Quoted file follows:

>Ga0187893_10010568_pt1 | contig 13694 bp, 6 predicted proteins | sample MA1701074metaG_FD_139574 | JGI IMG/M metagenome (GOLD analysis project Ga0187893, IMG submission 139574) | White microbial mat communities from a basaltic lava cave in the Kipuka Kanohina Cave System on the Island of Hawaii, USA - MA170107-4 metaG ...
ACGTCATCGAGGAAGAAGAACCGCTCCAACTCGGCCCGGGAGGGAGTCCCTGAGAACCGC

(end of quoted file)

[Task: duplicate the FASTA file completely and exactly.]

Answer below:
>Ga0187893_10010568_pt1 | contig 13694 bp, 6 predicted proteins | sample MA1701074metaG_FD_139574 | JGI IMG/M metagenome (GOLD analysis project Ga0187893, IMG submission 139574) | White microbial mat communities from a basaltic lava cave in the Kipuka Kanohina Cave System on the Island of Hawaii, USA - MA170107-4 metaG ...
ACGTCATCGAGGAAGAAGAACCGCTCCAACTCGGCCCGGGAGGGAGTCCCTGAGAACCGC